Insurance is expensive, whether it's for your car, your health or your home. However, there are ways you can save depending on your insurance plans.

While the steps below can save you money, check your insurance policy terms and agreements before you act. Insurance companies differ in terms of cost deduction policies.

 

While you must check your insurance policies for confirmation, many insurance companies will lower prices for customers if they take these precautions:

 

Car Insurance

Carpool: If you carpool with three other people, each of you driving in one-week shifts to and from work, you can cut your mileage down by 75 percent. Many insurance companies track mileage and adjust your insurance based on the amount you drive — the more you drive the more likely an accident will occur, therefore the more expensive your insurance is.

Credit Score: While a credit score might not have anything to do the way you drive, it can still save you money. If you pay your bills on time and are a loyal customer, many insurance companies will reward you for this. The reasoning: If you're responsible in your personal life, you'll be responsible on the road as well.

Money counting

Homeowners Insurance

Disaster Proof: Make your house more disaster resistant. Place storm shutters over the windows and reinforce your roof, or if you're building a house, use heavy duty roof materials. With an older house, retrofit it for earthquake preparedness. Also, modernize your heat and electrical to decrease the chances of fire.

Home Security: A monitored security system can lower the price of your monthly homeowners insurance, but the money you spend per month on the security system might cost even more. Instead, consider home security cameras. Cameras from a company like Lorex do not entail a monthly subscription or contract.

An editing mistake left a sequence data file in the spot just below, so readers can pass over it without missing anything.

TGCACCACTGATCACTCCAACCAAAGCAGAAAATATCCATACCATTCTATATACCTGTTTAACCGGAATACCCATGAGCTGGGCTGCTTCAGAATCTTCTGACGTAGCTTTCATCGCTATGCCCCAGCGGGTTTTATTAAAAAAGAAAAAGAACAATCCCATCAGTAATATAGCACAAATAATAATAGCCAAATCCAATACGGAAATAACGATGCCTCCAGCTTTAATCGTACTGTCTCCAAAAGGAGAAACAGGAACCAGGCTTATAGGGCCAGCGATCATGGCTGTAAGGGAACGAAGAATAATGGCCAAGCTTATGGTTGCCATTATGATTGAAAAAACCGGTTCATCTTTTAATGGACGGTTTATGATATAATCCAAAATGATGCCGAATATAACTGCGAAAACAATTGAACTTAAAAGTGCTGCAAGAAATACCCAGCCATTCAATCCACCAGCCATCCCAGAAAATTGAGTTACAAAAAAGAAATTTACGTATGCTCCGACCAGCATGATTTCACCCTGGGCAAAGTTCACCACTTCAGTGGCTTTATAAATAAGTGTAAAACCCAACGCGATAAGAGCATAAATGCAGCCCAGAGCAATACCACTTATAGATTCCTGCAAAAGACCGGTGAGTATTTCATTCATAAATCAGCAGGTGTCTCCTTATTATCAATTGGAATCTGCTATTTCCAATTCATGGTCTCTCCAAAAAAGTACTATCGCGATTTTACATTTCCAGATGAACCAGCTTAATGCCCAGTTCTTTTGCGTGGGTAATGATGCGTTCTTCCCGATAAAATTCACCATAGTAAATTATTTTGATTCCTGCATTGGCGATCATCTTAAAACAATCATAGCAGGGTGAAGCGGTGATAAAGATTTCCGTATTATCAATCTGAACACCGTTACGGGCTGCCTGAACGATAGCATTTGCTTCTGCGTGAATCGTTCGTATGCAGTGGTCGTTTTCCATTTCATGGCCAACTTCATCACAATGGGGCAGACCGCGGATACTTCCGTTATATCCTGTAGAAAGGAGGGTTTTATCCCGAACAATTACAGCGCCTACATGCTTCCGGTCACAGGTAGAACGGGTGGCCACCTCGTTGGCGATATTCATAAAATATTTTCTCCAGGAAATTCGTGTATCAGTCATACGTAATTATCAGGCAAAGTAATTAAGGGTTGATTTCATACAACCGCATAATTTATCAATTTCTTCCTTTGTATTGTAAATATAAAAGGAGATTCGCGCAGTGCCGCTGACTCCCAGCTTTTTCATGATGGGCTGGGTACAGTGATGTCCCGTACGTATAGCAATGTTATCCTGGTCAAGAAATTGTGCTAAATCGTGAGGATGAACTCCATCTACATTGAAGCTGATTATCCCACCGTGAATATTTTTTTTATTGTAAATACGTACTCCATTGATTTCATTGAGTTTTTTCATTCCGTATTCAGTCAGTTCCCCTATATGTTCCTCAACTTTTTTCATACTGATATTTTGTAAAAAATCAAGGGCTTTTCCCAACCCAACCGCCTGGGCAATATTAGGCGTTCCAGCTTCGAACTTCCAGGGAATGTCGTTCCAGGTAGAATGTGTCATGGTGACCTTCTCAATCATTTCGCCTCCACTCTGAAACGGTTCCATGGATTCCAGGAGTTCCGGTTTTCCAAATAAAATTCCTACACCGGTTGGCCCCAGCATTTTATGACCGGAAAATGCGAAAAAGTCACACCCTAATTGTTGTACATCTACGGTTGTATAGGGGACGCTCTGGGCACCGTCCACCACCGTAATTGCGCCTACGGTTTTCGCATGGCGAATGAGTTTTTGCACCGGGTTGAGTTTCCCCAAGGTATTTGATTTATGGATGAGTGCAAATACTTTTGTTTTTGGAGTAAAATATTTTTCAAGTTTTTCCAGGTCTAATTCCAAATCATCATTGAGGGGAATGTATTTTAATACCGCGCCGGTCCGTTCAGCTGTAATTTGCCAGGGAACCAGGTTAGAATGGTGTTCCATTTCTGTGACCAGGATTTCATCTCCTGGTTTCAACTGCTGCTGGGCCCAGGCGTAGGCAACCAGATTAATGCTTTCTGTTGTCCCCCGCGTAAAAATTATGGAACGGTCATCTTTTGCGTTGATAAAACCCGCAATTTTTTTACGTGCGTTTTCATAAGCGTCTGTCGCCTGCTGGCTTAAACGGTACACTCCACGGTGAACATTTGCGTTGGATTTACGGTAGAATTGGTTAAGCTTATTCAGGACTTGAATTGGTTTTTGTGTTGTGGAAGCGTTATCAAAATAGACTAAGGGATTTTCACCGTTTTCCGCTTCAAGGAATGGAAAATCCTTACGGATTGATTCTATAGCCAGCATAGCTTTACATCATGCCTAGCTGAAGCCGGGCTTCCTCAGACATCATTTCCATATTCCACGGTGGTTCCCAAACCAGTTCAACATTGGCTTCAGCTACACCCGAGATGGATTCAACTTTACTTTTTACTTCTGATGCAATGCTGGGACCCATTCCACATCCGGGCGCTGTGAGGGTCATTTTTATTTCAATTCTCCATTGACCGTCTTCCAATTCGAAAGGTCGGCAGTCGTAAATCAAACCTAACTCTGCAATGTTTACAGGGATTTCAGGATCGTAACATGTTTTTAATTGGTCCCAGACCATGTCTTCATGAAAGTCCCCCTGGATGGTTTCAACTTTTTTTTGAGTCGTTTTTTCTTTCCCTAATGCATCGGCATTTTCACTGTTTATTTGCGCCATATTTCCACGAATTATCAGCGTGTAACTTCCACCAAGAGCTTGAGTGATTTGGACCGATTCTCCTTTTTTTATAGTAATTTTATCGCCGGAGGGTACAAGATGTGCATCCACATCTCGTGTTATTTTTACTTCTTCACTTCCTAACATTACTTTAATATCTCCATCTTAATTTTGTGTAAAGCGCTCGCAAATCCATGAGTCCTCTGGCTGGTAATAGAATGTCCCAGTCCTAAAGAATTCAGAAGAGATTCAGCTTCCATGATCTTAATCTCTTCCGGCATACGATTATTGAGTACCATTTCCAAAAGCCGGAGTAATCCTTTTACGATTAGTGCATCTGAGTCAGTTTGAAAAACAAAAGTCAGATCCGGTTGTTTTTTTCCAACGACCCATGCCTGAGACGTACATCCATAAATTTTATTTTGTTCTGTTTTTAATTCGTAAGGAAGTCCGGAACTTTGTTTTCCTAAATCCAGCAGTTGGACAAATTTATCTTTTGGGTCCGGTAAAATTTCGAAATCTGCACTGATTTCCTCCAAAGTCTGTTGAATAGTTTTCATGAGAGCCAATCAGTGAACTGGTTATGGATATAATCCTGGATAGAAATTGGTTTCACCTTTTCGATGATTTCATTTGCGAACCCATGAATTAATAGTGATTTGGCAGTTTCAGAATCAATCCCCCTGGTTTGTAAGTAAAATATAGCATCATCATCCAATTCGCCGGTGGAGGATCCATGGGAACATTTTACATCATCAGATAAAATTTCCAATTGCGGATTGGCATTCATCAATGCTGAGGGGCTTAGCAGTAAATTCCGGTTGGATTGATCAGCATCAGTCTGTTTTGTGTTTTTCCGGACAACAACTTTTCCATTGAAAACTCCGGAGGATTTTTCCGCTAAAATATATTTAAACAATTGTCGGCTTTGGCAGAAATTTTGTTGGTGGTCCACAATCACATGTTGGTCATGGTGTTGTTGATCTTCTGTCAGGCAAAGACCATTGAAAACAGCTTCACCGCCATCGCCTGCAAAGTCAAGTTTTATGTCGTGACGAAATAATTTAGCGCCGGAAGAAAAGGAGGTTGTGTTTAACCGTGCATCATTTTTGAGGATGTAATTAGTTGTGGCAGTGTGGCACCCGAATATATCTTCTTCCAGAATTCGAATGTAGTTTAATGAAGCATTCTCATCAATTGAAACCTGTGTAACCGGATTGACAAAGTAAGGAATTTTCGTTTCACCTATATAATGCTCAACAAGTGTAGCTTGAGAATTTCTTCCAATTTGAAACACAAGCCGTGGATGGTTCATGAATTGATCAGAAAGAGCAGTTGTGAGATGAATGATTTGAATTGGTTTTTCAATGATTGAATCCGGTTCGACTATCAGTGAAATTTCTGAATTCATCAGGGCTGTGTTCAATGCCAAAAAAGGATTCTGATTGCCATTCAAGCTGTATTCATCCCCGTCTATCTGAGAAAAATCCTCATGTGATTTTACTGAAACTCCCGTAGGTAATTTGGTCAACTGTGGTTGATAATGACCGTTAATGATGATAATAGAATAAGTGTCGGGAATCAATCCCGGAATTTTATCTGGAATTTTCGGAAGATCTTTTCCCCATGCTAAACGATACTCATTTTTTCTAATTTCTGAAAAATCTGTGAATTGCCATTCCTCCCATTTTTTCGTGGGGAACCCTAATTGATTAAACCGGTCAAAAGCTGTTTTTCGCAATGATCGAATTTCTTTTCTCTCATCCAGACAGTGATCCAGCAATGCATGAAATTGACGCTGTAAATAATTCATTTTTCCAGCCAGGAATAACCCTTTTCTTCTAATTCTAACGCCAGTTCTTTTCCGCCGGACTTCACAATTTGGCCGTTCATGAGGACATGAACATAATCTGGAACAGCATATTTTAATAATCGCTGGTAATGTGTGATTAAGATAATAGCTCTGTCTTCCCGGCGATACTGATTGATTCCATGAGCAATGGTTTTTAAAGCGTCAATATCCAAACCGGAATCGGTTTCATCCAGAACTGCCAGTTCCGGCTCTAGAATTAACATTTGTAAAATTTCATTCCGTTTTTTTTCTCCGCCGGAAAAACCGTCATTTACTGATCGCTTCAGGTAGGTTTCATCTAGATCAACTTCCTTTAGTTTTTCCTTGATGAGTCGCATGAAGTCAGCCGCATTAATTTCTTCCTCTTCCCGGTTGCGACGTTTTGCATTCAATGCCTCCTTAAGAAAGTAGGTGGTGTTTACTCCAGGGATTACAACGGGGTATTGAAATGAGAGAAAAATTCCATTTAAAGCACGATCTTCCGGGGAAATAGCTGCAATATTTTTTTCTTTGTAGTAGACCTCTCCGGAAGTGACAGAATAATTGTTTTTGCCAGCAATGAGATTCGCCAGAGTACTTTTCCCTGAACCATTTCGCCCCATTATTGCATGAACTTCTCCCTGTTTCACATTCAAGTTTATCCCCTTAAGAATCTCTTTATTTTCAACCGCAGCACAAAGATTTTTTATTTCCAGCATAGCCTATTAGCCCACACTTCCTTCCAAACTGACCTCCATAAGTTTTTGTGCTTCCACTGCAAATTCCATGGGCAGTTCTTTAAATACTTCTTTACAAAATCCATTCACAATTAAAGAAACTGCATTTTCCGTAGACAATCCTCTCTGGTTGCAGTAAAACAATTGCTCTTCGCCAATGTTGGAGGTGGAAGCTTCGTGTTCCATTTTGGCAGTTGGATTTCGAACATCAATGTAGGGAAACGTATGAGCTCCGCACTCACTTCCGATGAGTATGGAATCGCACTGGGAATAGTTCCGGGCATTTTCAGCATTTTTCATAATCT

Health Insurance

Obamacare: Signing up for the state online marketplace can save money, time and hassle. Not only can you no longer be denied coverage because of a pre-existing condition, you can't be charged more per month for them either. While how much you pay for health insurance depends on how much money you make, for the vast majority of Americans, this health care reform has decreased the cost of premiums. If you're an individual who earns less than $28,725 or a family of four that earns $58,875 a year, you qualify for government assistance in paying for your health care premium.

Keep Records: Keep a copy of your medical records. When you visit the doctor or go to the hospital, take them with you. When you have a consultation, a detailed list of your medical history can mean fewer needed tests (as having records handy prevents repeated tests). Having records can also reduce the number of visits you make. If the doctor has test results in hand, she can immediately advise you on your medical and preventive options, instead of scheduling another appointment once test results come back from the lab.

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